Being able to ignite passion and interest in particular artists and genres in clients. I wear multiple hats in my career; which keeps things varied and interesting.  What’s exciting for me is connecting the artist to the collector, and seeing the collector get really enthusiastic about their work and then collect in-depth. On the flip side, as a gallery owner who represents artists, it’s always wonderful for me every time I sell a work by a living artist whom I work with, which means there’s a growing awareness for them and that their work is getting out there. 

4. And let’s get real… What’s the most challenging aspect of the profession?

Finances, and solidifying the business plans. Making a profit that is acceptable is the most challenging thing; it’s a very tough business, financially. Galleries aren’t like regular stores; we sell one-of-a-kind works that aren’t cheap. Finding new audiences for the works usually requires a decent chunk of capital for various sales avenues such as marketing, selling online, joining platforms like Artsy or 1stdibs, doing a fair, and certainly for up keeping a brick-and-mortar gallery in a place like New York City. You need to be selling a ton of works if it’s a lower price point (for example, $5000) or at least a few higher-end works around the $20,000 mark. It’s a lot to deal with, and to balance this out I also work a lot in the secondary market and with private collectors.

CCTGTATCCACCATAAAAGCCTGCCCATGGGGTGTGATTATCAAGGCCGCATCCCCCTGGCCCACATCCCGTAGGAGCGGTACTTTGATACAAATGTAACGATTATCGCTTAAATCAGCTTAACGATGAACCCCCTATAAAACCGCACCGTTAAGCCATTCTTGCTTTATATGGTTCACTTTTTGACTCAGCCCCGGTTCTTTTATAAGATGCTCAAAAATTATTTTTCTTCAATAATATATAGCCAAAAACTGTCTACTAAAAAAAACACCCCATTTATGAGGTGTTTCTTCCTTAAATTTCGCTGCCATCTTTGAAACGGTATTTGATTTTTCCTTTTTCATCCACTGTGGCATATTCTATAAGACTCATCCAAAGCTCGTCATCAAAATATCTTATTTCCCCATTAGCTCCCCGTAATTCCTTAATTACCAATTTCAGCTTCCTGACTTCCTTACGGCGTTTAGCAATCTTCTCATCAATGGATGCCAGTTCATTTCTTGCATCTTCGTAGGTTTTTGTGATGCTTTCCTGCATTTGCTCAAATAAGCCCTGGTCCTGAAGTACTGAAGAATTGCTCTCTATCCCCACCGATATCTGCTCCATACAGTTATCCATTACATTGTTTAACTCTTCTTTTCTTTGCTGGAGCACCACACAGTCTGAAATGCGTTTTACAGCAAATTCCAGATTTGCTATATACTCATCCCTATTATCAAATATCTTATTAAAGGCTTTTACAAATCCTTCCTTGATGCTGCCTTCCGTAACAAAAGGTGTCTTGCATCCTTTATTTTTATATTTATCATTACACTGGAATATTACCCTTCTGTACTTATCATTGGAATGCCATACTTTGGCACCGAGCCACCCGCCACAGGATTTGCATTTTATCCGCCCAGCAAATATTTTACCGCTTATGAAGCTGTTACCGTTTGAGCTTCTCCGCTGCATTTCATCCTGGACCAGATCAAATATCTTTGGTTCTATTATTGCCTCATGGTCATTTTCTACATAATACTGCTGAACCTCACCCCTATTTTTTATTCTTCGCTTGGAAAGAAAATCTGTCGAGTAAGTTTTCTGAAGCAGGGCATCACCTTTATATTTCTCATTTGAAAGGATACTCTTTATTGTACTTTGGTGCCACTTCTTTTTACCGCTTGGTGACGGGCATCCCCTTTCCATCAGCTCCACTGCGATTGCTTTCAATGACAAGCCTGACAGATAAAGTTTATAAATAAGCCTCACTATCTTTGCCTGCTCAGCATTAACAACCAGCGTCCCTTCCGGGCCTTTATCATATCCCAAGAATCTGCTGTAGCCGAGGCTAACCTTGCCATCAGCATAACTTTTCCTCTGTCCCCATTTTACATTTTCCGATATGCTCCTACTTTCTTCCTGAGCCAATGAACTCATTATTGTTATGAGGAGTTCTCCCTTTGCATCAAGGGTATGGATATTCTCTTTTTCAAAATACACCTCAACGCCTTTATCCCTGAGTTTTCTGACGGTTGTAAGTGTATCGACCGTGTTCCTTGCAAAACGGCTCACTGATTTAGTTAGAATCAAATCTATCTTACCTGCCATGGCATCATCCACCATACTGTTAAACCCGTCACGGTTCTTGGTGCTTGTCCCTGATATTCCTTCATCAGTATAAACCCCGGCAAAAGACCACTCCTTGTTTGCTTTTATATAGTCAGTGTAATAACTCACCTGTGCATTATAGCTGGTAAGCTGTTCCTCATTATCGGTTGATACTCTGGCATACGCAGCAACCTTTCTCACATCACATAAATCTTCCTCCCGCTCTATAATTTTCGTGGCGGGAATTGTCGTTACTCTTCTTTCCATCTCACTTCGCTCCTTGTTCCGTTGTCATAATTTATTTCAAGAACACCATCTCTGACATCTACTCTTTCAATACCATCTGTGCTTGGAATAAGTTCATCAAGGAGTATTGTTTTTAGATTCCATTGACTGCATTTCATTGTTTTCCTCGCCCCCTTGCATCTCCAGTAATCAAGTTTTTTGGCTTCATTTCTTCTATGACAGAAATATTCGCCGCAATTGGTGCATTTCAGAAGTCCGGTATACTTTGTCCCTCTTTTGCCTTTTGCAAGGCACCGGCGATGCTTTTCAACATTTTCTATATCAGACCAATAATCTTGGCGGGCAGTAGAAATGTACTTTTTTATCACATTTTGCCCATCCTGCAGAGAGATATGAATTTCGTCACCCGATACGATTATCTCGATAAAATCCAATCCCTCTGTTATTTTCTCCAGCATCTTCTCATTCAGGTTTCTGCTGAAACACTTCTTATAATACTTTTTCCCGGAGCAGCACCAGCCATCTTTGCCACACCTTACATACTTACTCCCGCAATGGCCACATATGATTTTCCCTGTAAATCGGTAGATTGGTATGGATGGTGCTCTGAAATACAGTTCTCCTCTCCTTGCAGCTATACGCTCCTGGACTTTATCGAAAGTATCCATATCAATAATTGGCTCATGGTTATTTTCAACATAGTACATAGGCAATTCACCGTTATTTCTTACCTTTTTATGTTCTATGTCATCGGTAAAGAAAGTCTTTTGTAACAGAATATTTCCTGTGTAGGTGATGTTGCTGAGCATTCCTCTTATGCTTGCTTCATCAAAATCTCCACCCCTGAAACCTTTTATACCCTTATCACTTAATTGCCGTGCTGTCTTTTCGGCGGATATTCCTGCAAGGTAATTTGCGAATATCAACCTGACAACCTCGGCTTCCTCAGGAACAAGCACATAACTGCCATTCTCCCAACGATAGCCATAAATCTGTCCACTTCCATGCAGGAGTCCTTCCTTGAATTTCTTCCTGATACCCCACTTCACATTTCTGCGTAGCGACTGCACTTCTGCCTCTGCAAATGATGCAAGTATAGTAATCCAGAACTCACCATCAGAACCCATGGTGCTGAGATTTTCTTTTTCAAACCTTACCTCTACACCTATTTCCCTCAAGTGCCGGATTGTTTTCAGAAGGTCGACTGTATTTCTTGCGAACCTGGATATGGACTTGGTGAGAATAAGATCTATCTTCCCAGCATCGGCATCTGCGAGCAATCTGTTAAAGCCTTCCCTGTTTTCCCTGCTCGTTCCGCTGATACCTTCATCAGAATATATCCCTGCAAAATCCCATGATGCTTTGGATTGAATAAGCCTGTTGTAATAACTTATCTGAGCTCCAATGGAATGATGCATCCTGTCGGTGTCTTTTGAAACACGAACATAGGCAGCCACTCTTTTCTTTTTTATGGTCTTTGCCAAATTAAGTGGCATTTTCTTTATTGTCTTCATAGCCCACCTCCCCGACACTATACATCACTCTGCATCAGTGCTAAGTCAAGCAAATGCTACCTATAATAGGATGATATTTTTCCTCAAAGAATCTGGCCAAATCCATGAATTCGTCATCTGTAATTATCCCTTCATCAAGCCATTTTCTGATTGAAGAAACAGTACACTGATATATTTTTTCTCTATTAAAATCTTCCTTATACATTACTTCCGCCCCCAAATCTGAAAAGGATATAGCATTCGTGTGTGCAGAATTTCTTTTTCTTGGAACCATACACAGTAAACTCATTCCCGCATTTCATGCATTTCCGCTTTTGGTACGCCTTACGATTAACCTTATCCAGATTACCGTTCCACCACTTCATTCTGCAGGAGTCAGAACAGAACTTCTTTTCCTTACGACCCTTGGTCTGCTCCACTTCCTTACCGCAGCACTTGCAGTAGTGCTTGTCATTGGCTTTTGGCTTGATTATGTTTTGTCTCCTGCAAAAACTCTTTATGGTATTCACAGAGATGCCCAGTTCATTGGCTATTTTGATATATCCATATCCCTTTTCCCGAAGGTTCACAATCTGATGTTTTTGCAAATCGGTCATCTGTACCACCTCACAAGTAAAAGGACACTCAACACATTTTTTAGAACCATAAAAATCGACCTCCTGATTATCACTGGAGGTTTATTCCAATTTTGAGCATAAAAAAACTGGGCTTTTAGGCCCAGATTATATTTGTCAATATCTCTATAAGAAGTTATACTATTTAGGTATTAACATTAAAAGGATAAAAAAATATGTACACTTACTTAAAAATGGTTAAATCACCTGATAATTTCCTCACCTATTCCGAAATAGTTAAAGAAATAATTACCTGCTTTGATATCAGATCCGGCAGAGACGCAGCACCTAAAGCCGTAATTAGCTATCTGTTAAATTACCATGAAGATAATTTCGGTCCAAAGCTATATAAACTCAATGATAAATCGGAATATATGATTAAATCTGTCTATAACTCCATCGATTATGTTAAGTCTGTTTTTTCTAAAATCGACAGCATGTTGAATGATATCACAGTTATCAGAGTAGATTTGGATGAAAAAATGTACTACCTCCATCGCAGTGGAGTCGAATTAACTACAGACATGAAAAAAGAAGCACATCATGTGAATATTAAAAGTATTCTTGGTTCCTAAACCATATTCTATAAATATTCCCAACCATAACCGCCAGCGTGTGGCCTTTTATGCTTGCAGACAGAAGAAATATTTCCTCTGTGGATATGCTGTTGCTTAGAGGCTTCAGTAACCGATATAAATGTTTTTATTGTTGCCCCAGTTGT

5. What’s the best piece of professional advice you’ve been given?

Have a business plan, and don’t work with a$%holes. Only sell what you really love, and don’t spend money unless you are certain that it’s going to end up coming back to you and more. It’s also really important to talk to others. What’s so great about AWAD and other organisations for women art dealers are the relationships and the ability to pick other people’s brains. Don’t try to figure all of it out by yourself.

6. What do you now say to someone who is just starting out? (Maybe it’s that one thing you wish someone had told you!)

I would say get your feet wet by working for other galleries first. Try to do as much as you can from the ground up. Take a job where you’re learning how to hang art, prepare works for shipping, and use a database. I believe that if you want to enter the gallery business, it’s essential to do all these things for somebody else first. Having some experience in talking to people about art really handy as well. It’s a lot more involved than most people think, and I can’t imagine going into this business without having a decent amount of experience working for other dealers first.